Housing Starts, Permits Slip in July

Housing starts fell less than expected in July as builders broke ground on new multifamily units likely to meet demand for rental apartments, while permits for future construction dropped, a government report showed on Tuesday.

The Commerce Department said housing starts slipped 1.5 percent to a seasonally adjusted annual rate of 604,000 units. June's starts were revised down to a 613,000-unit pace from a previously reported 629,000 unit rate.

Economists polled by Reuters had forecast housing starts to slow to a 600,000-unit rate. Compared to July last year, residential construction was up 9.8 percent.

A bloated inventory of unsold homes and a weak economy are weighing down on the housing market, whose collapse was the main catalyst of the 2007-09 recession. A large foreclosure pipeline also is not helping, leaving builders with little incentive to break ground on new projects.

Sentiment among home builders was steady at low levels in August, a survey showed on Monday, but they were pessimistic about sales over the next six months.

But demand for rentals, as Americans shun homeownership because of plummeting home prices and a 9.1 percent jobless rate, is stemming further declines in home construction.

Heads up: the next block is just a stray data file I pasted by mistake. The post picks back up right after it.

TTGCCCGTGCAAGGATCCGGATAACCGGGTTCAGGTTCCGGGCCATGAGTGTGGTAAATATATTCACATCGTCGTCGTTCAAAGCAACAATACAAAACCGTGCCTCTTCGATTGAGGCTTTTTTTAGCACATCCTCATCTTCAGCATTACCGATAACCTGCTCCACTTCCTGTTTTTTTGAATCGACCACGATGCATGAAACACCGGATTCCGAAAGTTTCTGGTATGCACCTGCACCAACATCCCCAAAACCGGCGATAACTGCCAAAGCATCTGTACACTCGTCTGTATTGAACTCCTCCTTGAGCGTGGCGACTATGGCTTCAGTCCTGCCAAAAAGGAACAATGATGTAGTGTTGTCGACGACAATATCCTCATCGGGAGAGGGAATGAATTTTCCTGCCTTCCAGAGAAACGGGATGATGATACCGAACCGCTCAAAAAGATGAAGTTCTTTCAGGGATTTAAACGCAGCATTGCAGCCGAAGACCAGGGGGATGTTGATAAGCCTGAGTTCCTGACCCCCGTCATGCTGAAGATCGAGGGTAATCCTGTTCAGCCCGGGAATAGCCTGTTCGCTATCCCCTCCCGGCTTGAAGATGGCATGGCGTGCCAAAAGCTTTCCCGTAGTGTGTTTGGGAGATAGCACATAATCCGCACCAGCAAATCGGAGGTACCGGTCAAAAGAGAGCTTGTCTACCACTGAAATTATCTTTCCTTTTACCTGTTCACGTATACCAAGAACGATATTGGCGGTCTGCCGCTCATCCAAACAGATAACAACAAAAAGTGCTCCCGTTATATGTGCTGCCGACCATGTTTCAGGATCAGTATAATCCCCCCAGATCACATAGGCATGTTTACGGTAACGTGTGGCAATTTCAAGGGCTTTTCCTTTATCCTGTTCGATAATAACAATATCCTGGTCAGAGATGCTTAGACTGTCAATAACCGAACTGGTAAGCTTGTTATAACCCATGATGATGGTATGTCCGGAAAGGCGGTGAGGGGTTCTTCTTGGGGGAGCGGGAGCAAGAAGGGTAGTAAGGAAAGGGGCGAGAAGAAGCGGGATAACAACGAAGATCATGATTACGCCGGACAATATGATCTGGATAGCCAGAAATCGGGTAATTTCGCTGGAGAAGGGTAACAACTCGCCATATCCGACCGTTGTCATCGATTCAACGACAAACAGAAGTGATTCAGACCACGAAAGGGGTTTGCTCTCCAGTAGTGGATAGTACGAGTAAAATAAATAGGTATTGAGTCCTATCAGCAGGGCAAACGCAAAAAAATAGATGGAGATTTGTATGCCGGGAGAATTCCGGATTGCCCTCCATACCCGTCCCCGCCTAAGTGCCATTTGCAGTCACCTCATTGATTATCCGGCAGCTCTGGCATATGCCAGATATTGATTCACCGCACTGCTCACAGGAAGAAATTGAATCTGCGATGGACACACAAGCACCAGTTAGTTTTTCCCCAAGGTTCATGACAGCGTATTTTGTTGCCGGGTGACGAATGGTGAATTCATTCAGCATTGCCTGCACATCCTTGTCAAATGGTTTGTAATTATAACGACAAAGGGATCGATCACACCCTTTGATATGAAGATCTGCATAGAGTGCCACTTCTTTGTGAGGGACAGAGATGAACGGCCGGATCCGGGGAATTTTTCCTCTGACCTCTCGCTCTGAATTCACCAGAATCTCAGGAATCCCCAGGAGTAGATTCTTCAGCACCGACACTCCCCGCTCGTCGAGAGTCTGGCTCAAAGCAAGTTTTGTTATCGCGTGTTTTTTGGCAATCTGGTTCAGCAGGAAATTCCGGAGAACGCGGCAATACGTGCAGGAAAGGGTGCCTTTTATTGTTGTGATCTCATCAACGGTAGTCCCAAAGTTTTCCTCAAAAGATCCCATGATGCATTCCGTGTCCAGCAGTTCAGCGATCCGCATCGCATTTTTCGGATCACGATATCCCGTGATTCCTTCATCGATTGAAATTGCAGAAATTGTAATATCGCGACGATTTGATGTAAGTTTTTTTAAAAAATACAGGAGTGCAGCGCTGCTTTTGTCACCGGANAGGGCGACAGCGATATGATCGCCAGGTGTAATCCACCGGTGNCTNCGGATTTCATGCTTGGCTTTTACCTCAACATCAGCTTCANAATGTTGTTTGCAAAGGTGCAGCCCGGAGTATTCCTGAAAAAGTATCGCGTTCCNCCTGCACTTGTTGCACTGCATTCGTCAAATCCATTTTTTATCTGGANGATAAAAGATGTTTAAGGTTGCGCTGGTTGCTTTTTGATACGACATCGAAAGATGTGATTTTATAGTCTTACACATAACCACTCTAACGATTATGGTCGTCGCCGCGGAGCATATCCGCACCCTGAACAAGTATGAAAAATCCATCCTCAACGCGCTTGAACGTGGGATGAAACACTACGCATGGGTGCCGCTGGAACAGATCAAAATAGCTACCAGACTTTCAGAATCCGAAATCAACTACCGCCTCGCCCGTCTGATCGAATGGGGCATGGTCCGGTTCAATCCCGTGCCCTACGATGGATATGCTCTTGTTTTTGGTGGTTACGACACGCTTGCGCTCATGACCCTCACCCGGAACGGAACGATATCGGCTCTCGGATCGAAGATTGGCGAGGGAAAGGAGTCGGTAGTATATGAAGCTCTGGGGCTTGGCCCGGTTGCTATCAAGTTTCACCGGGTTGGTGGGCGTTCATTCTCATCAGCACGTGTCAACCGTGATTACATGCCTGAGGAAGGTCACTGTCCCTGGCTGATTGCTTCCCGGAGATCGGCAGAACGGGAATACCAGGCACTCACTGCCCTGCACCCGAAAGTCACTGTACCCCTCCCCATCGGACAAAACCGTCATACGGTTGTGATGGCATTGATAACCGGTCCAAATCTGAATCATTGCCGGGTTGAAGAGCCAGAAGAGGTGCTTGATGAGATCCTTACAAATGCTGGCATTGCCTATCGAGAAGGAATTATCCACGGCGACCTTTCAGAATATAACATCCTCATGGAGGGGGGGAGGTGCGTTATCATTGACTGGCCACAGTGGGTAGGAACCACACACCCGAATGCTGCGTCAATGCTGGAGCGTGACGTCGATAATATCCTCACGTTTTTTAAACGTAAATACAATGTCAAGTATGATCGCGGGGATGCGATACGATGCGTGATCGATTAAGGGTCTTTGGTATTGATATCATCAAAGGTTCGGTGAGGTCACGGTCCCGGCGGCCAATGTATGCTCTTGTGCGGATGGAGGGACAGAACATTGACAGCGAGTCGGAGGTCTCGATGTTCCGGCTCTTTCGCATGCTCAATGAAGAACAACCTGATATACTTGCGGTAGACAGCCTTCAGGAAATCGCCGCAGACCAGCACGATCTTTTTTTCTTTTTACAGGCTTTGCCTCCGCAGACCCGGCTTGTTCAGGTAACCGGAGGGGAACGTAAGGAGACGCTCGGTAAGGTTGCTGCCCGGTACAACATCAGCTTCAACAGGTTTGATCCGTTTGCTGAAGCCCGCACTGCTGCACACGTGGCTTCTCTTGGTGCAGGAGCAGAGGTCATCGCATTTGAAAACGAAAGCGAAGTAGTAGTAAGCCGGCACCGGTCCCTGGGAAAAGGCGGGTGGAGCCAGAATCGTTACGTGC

Last month, housing starts for multi-family homes rose 7.8 percent to a 179,000-unit rate, and groundbreaking for projects with five or more units was the highest since January. Single-family home construction -- which accounts for a large portion of the market - dropped 4.9 percent to a 425,000-unit pace.

New building permits fell 3.2 percent to a 597,000-unit pace last month. Economists had expected overall building permits in July to fall to a 605,000-unit pace.

Permits were dragged down by a 10.2 percent drop in the multi-family segment. Permits to build single-family homes rose 0.5 percent.

New home completions increased 11.8 percent to 636,000 units in July, the highest since June 2010.